3 Basic Rules When Designing Your Own Jump Course

This excerpt from Jump Course Design Manual by Susan D. Tinder was reprinted with permission from Trafalgar Square Books.

Image courtesy of Trafalgar Square Books.

The plan for a jump course starts with the design of a track. Once you have a general idea of how your track will flow around the arena, then you can add the jumps. A course should travel across the entire space available, have approximately the same number of fences off both leads, and have an equal distribution between vertical and spread fences. The primary objectives of a good course include:

• Free-flowing forward movement for the entire course, including turns.
• Appropriate distances between obstacles.
• Smooth change(s) of rein.


A jump course is basically made up of straight tracks and tracks that are circular, semicircular, or slightly curved. The size of your ring, both the length and the width, will set the outside boundaries for your course and will determine how long your lines can be and how wide you can make the turns. There is no reason not to utilize all of the space available to you, so try to design your track so it travels across and through the entire space. Keep in mind that wider, more sweeping turns create smoother rounds. The more advanced the rider and the more schooling the horse has had, the more turns you can include in the course and the tighter you can make the track.

Image courtesy of Trafalgar Square Books.


How the rider approaches the first fence is important for establishing the pace that should be maintained for the remainder of the course. In training scenarios, you can start on any fence, and in fact, you should practice all the possible placements so you are prepared for whatever may be set by the course designer when you go to a show.

Where you place the first fence should take into account the ring size, topography (inclines/declines), location of in-gate, length of approach, whether it is a vertical or spread, whether it is a single fence or part of a line, and how it is built. Remember the characteristics of a good course and choose to place your first fence so you can meet your course goals.

Course Design Orientation
The orientation of the course you design should match the orientation of your arena as it would typically be viewed from the vantage point of the in-gate (vertically or horizontally).

I always have to double-check my drawings to make sure I haven’t angled the fences improperly, resulting in an awkward turn or creating a drawing that no one can follow. I have found that the easiest way for me to find the correct angle for the first fence (and others) is to look at the track the horse will take across the middle of the fence and from there envision a turn with ample space on the correct lead. The correct lead for the first fence is determined by the course design’s orientation to the in-gate (horizontal or vertical).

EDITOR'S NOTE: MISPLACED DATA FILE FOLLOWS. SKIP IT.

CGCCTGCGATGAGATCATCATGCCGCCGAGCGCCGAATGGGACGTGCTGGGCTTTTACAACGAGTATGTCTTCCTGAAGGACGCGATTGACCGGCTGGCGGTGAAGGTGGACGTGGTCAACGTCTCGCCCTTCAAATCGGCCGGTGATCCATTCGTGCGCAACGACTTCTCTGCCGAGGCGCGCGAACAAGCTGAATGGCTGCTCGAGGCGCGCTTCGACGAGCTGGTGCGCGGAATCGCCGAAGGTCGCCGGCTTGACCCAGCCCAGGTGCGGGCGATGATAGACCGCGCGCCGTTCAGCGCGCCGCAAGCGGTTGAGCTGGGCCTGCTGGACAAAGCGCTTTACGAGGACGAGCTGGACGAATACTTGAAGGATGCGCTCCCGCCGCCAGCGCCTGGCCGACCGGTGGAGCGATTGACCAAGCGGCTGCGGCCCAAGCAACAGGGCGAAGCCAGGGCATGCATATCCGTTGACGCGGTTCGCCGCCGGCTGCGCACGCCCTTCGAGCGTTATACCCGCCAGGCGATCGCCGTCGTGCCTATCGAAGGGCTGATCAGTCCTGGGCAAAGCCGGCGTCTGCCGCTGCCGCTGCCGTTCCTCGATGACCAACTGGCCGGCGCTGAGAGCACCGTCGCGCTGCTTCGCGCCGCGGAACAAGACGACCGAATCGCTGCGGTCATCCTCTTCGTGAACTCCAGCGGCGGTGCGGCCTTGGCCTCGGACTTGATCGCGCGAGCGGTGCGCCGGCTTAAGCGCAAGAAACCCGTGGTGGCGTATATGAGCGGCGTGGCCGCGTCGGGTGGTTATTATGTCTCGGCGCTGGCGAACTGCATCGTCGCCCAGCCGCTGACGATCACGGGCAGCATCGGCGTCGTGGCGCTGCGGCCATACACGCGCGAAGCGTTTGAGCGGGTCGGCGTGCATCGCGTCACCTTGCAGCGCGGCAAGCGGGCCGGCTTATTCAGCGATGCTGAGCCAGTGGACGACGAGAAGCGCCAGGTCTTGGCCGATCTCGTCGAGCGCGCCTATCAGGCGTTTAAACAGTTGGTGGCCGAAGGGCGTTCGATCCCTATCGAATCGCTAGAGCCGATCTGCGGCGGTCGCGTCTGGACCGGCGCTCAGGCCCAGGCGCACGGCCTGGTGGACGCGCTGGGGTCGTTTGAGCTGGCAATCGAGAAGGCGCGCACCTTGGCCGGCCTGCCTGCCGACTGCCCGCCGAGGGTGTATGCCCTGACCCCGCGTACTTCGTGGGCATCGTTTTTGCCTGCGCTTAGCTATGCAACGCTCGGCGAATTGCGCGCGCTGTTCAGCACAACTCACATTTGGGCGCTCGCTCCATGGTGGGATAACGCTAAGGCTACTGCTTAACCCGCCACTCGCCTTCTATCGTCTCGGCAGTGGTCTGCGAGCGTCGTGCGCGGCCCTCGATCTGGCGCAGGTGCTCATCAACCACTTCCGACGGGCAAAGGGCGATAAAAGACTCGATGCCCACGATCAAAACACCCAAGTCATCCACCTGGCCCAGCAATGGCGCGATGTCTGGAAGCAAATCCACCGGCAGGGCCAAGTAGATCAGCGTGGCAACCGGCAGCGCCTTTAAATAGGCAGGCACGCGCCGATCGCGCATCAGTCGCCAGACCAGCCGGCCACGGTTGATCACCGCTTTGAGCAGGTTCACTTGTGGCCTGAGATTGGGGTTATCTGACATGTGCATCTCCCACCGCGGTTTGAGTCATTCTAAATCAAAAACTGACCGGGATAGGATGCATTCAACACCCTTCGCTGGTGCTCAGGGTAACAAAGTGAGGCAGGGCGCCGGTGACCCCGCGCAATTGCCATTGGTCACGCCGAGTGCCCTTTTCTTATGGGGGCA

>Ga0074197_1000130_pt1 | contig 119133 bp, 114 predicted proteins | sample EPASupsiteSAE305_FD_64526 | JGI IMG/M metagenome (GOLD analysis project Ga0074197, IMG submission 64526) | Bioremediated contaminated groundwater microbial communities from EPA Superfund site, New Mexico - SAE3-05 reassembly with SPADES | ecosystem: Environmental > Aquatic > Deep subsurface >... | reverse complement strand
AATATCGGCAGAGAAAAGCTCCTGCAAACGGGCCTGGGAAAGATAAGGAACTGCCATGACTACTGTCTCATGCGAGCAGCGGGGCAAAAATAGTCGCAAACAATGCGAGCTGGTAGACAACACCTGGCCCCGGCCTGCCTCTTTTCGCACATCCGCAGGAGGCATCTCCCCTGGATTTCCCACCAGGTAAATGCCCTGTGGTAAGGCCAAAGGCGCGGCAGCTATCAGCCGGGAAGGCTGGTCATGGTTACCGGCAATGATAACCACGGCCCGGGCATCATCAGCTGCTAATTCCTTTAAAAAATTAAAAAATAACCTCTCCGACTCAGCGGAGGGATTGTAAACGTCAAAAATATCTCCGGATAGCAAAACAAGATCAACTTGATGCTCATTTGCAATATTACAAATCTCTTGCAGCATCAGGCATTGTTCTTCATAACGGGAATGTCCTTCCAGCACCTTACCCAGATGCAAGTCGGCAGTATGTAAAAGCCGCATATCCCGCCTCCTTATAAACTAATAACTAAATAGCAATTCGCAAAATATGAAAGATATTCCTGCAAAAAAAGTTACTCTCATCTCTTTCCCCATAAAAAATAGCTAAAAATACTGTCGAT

When the course design (and your arena orientation according to the in-gate) is horizontal, whichever lower corner the track points to is the correct lead for the first fence (so if the track points to the lower left corner, the first fence should be jumped off the left lead). When the course design is drawn according to a vertical orientation, the correct angle when drawing the first jump on the course is still determined by the track the horse will take across the middle of the fence; but, in this case, whichever upper corner the track points to is the correct lead for the fence.

Image courtesy of Trafalgar Square Books.


One of the most critical aspects of course design is to keep lines or combinations “square” to allow the horse to travel on a straight track over the center of the related obstacles. A method called cross-measuring can be used to ensure the lines you plan on paper or set on your jump course are square.

First measure the appropriate length of the line for the number of strides that you have planned for your course. You do this by measuring down the middle of the line, as well as from outside standard to outside standard and inside standard to inside standard. Next, check to see that the line is square by measuring diagonally from the inside standard of the first jump, across to the outside standard of the second jump, then from the outside standard of the first jump to the inside standard of the second jump. The two diagonal measurements need to be the same.

When one of the diagonals measures longer than the other, push/rotate the corners of the outside standard of the side with the longer measurement toward the opposite inside standard until both diagonal measurements are the same.

Here’s a tip: You need to rotate/move the standard by one-half the difference in measurement between the two diagonals. So, for example, when the difference in the measurement between the two diagonal lengths is 4 inches, you need to rotate the outside standard in by 2 inches to make the line square.

See more great concepts, ideas and tips from Susan D. Tinder in her book, Jump Course Design Manual from Trafalgar Square Books and take your course building to the next level!